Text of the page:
Showdown In Astana: Rival Kazakhs, Kyrgyz Battle For First Kokpar World Title
When it comes to the rough-and-tumble, centuries-old game of kokpar, there are two countries that rule the sport — and then there is everyone else.
The master horsemen of Kazakhstan and Kyrgyzstan dominate the old nomadic game played by two teams ferociously battling for possession of a headless goat that must be carried and placed inside a goal.
Though 11 countries took part in the first-ever world championship of kokpar — held on August 20-27 in the Kazakh capital, Astana, and using an imitation goat carcass instead of the real thing — everyone expected the Kazakhs and the Kyrgyz to square off in the final.
The two countries have long been rivals in kokpar — also known in some Turkic-speaking countries as kok-boru, and in Afghanistan as buzkashi — which has been described as a blend of horse racing, wrestling, and polo.
The Kazakhs held on for a narrow 4-2 win to claim the first Asian kokpar championship in 2013, with nine countries competing in Astana.
But three years later, the Kyrgyz struck back and easily defeated their Kazakh rivals with a 7-1 win at the World Nomad Games held in Kyrgyzstan.
That loss to their much smaller southern neighbor was a bitter one for the Kazakhs, who were also angered by a serious injury to one of their players, who was flown by helicopter for hospitalization in Kazakhstan.
Kazakh fans and officials blamed the injury on Kyrgyzstan’s star “kokparist,” Manas Niyazov, the team’s best player, though many observers said his conduct on the field had been fair and the injury simply an accident in the game’s dangerously rough play.
But the outrage in Kazakhstan over last year’s incident was so intense that threats were made against Niyazov, who was advised not to travel with his team to Kazakhstan for the world championships. He decided to stay home.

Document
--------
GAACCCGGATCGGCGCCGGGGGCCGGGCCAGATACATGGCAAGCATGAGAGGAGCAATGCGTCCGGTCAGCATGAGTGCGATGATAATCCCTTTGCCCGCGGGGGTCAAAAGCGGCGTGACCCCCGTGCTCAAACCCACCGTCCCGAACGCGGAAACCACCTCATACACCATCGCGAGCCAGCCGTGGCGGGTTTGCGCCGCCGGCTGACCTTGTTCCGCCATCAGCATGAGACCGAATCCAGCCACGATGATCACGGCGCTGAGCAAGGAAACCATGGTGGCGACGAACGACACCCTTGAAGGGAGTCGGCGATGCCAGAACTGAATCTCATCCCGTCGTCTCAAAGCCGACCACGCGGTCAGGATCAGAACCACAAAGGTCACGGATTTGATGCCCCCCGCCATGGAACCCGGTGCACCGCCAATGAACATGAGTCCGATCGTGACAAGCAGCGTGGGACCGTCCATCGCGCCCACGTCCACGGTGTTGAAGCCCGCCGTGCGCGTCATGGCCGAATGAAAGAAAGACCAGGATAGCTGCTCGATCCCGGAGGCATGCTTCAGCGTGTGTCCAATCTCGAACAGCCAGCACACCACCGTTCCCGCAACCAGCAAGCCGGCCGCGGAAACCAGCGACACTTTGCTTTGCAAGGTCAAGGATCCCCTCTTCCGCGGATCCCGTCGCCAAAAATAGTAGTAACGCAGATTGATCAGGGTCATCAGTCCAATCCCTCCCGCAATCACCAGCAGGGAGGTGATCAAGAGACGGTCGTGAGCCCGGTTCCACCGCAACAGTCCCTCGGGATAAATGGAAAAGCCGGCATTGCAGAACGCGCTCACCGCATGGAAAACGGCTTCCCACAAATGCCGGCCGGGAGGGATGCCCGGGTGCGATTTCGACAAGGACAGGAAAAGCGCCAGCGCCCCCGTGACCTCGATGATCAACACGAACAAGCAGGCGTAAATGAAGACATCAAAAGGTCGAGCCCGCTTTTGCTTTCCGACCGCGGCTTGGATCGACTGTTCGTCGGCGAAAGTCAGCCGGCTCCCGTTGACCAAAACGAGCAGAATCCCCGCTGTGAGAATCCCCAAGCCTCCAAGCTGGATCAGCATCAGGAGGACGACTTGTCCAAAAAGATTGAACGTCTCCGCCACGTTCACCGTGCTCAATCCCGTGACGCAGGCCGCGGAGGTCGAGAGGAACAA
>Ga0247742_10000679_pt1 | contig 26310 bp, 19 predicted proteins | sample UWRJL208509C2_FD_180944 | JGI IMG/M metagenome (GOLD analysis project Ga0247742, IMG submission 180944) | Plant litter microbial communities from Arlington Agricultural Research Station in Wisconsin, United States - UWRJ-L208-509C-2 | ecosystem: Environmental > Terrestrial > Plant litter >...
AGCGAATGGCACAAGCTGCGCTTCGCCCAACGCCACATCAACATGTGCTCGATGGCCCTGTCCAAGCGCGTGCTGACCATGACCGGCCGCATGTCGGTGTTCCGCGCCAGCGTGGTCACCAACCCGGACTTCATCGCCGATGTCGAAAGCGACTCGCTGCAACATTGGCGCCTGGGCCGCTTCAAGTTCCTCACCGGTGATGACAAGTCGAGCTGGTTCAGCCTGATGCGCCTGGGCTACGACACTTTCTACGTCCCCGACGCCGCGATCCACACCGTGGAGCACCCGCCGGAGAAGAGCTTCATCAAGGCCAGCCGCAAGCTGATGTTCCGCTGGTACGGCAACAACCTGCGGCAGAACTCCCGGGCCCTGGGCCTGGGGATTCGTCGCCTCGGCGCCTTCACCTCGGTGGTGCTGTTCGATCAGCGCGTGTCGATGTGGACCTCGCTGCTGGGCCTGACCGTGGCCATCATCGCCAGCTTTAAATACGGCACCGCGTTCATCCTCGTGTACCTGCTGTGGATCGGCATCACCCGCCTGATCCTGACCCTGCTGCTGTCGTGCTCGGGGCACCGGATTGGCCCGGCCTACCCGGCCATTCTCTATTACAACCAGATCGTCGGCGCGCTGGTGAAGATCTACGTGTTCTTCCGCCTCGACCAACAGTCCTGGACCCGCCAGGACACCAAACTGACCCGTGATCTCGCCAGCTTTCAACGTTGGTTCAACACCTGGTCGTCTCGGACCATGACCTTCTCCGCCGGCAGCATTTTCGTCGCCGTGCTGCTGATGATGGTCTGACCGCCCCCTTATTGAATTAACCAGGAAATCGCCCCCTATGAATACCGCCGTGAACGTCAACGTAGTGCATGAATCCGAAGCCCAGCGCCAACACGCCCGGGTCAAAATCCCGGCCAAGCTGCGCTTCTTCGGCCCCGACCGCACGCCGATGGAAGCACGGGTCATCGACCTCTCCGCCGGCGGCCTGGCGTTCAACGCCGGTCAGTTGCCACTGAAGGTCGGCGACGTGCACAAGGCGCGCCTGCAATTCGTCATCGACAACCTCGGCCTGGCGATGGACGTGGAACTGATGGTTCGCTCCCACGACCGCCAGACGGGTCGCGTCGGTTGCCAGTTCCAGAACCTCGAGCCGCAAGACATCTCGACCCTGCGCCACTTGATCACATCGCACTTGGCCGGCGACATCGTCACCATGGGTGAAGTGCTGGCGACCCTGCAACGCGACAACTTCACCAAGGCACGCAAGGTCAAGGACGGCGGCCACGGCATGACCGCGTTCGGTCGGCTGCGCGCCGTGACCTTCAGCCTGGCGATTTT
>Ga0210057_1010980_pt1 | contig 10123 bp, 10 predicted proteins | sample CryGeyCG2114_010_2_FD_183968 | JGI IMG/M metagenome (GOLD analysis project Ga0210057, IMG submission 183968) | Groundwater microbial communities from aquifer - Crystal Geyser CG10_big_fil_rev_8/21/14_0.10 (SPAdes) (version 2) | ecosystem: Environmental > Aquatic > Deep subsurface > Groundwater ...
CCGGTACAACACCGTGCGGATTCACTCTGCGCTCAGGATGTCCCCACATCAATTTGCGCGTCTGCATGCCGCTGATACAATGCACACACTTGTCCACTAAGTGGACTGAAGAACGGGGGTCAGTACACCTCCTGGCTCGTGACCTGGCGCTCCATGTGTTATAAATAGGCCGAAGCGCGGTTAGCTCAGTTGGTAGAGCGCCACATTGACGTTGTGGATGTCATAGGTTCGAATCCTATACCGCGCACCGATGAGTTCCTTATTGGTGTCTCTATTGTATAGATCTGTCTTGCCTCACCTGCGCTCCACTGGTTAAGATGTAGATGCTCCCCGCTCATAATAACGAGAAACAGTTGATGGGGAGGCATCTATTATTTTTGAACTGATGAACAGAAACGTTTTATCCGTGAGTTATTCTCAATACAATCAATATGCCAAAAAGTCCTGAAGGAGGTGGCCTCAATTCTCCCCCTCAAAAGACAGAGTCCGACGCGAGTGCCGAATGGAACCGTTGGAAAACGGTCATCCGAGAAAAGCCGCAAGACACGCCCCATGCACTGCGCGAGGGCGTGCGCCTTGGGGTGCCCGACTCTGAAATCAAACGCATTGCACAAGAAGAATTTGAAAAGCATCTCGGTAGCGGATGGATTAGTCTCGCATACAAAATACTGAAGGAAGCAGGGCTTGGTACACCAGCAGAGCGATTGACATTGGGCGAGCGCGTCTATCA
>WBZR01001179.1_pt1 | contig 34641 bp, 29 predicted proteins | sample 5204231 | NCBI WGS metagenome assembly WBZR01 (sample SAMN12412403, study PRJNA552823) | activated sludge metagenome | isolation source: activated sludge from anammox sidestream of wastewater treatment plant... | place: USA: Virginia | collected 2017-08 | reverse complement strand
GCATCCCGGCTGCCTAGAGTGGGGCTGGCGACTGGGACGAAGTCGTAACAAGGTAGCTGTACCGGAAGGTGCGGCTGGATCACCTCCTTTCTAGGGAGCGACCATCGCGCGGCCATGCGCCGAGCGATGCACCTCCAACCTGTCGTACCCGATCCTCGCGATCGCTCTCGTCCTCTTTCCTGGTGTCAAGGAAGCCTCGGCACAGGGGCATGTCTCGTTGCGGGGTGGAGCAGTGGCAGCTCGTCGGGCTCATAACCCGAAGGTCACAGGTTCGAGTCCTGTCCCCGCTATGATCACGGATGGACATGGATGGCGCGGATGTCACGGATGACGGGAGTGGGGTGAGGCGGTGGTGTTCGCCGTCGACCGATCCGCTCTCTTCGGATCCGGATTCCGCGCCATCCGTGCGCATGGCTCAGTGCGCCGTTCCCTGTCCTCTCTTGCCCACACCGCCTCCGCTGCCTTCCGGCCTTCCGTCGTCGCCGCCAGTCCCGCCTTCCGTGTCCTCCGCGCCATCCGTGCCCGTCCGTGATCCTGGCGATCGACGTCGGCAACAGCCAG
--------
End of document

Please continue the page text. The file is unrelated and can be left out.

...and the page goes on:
Then a dispute over the use of horseshoes during the competition in Astana left the Kyrgyz team staring at a forfeit in its first match against Mongolia. But tournament officials reversed their decision — seen by many Kyrgyz fans as an attempt to keep their team from making the playoffs — and Kyrgyzstan won convincingly, 4-0.
Eyebrows were further raised by the Kyrgyz side when they saw that two of the four officials for the August 27 championship match were Kazakhs (the other two were from Russia and Uzbekistan, respectively).
The much-anticipated final was tightly contested, but the Kazakh team jumped out to a 3-0 lead in the first 10 minutes of the match and held on for a 4-1 victory and the first kokpar world championship title.
Rumors Of Bribe-Taking
Kyrgyz fans complained of biased officiating in the Kazakhs’ favor, though most observers agreed the match was a fair result.
“It was not a clean game,” Kyrgyz fan Maris Ashimov told RFE/RL’s Kazakh Service. “There was some [heavy] pressure in the beginning…. [And] our kids did not use their horses…and did not do their best either. The [Kazakh] horses were intentionally used for collisions. The [Kazakhs] added some regulations of their own. We said fine. They were making some fuss with horseshoes, too.”
Other fans felt the lackluster performance by the Kyrgyz team was perhaps the result of its players being paid to lose the match.
But Ikram Ilmiyanov, the president of Kyrgyzstan’s Kokpar Federation, put the loss down to just an off day for the mighty Kyrgyz team.
“There are [only very few] teams, or athletes, who were never defeated,” he said. “I believe our Kyrgyz team showed its great skills regardless of the Kazakh kokpar with its slightly different rules. One day is different from all others.”
He also dismissed any possibility of bribe-taking by his team.
“I would say to all lies [and] some rumors [about a hidden deal]: God knows that every Kyrgyz kokpar team member did their best, showed their great skills. Today our Kazakh brothers won. We don’t regret anything. We consider it as the Kyrgyz team’s victory also.”
Copyright (c) 2015. RFE/RL, Inc. Reprinted with the permission of Radio Free Europe/Radio Liberty, 1201 Connecticut Ave NW, Ste 400, Washington DC 20036.